Mile 14 to 26
I had to stop a couple of times through The Bronx to stretch my calf, which also gave me the opportunity to soak up the atmosphere a little more.
I think it was at around 22 miles I found my calf muscle and heart rate issues were causing me grief and it was time to make a decision: push on to make my time goal and risk injury, or back off the pace, soak up the atmosphere, and finish with a smile on my face.
The crowd made this an easy choice. The next 4 miles was spent running, walking, singing and high-fiving kids that lined the streets with their parents. I arrived at the Columbus Circle entrance to Central Park with mixed emotions.
I was happy to have run a pretty good race, but a little disappointed that it was about to come to an end.
Once you reach the 26-mile sign of the course you know the next 200 yards are going to be the most emotional of the race. I had a sign made up to walk across the finish line with: COPD – A Marathon for Life!
This sign is the title of our documentary, but also describes what it’s like to have COPD. I walked slowly down to the finish line enjoying every step I took and lapping up the cheers from the crowds in the grandstand.
6 hours and 5 minutes after starting the New York marathon it was all over and I was satisfied that six months of hard work had paid off. Doug and Tracey had crossed the line more than an hour before me — but where was Leanne?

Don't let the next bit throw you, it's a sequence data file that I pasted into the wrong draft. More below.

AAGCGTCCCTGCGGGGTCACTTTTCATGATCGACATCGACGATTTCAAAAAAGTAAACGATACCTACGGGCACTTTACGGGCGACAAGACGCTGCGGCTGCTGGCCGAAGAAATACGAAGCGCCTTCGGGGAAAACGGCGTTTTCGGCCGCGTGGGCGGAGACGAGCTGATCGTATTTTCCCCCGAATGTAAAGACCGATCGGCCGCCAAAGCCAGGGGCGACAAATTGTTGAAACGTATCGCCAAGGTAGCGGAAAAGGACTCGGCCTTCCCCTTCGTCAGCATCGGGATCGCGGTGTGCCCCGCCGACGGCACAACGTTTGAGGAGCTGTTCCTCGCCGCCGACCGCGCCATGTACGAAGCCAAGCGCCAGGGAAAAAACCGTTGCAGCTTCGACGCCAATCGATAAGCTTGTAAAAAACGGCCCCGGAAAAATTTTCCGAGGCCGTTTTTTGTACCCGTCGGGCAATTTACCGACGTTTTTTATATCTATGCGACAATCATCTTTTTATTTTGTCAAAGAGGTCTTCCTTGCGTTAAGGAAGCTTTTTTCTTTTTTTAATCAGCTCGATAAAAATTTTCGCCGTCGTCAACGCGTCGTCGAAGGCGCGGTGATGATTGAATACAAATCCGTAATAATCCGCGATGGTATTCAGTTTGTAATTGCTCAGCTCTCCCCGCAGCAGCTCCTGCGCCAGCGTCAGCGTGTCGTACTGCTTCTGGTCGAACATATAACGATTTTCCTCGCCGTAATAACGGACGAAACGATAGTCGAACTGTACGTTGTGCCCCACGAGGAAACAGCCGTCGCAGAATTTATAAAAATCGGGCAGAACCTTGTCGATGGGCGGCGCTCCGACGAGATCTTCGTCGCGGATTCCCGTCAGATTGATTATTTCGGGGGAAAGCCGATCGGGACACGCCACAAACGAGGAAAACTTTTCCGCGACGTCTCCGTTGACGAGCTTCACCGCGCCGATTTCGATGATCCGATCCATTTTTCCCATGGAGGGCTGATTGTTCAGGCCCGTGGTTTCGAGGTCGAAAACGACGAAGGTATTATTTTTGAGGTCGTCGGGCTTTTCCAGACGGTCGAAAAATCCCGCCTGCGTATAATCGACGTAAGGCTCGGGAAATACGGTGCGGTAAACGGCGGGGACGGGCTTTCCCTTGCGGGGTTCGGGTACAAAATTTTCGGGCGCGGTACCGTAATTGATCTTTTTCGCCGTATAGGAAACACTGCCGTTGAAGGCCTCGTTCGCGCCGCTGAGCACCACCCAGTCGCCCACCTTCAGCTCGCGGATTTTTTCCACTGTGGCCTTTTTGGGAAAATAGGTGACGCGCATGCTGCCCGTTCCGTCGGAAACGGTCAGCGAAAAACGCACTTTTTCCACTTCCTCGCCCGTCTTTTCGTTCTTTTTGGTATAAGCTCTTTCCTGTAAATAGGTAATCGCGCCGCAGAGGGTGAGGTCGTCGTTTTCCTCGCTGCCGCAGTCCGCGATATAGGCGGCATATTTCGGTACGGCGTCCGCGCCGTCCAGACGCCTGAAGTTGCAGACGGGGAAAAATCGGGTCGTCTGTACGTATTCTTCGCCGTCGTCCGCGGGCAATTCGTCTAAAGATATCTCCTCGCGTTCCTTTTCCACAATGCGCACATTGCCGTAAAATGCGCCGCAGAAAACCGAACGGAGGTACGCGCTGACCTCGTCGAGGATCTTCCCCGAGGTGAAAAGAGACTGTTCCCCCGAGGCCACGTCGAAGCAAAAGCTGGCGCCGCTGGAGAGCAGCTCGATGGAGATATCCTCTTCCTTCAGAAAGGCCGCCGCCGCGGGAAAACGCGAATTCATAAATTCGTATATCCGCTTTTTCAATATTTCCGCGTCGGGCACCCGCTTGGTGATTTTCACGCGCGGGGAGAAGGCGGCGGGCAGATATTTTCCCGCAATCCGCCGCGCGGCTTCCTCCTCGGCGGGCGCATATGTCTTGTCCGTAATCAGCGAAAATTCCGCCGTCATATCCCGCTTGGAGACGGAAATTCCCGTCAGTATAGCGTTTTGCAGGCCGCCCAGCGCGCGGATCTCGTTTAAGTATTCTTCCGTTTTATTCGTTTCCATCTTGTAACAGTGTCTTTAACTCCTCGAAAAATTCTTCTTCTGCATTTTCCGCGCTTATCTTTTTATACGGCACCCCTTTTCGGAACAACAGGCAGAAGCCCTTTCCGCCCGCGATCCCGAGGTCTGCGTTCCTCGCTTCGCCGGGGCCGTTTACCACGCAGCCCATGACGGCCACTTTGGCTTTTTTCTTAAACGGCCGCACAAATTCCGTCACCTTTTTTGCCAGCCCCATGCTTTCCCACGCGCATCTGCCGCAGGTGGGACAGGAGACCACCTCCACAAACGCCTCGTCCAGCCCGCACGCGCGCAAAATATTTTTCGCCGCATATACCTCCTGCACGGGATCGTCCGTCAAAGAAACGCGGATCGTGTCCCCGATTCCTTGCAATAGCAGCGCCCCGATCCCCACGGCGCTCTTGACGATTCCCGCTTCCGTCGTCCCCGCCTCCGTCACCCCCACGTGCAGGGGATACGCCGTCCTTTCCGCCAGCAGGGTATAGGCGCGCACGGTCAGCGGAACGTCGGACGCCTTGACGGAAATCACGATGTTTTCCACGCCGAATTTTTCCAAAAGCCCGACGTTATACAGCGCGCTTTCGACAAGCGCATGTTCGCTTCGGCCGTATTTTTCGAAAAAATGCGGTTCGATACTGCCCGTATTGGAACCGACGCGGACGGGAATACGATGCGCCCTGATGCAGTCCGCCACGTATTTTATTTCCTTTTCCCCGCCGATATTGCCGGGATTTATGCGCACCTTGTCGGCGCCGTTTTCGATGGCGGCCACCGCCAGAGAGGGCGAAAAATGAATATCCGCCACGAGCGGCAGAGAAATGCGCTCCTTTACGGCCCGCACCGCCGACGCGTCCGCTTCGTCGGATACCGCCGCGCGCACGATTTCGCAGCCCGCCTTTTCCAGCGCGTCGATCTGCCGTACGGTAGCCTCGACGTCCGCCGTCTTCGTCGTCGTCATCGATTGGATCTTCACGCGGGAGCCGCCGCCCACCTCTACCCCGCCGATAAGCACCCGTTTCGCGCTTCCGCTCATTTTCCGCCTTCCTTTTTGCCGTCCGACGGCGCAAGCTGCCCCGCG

After planning to end her race early due to injuries, I had no idea where Leanne was. I contacted our camera man to find out if he knew where she was, and he told me Leanne was still on the course at the 22-mile marker and was determined to finish.
I sent Leanne a message telling her I would wait for her at the start of the finishing chute. I waited patiently for quite a while, not really sure of when I would see her, then in the distance I spotted a lady limping.
As she came closer I realized it was Leanne. She spotted me behind the fence and came over to me in tears. She was in a lot of pain, but very happy to be in reach of the finish line. We had never finished a race together, so we decided to cross the line together.
I jumped over the barriers, held her hand, and escorted Leanne to the finish line — it was something we’ll cherish forever.
Four started and four finished — we couldn’t be happier. Our time in New York had raised plenty of awareness about COPD through articles and interviews before and after the race.
We were able to film some great footage for our documentary, which will also focus on COPD and other respiratory diseases. Now it’s time for a well-earned rest, but then I’ll be looking for the next race so I can keep showing fellow patients that COPD doesn’t have to be a death sentence.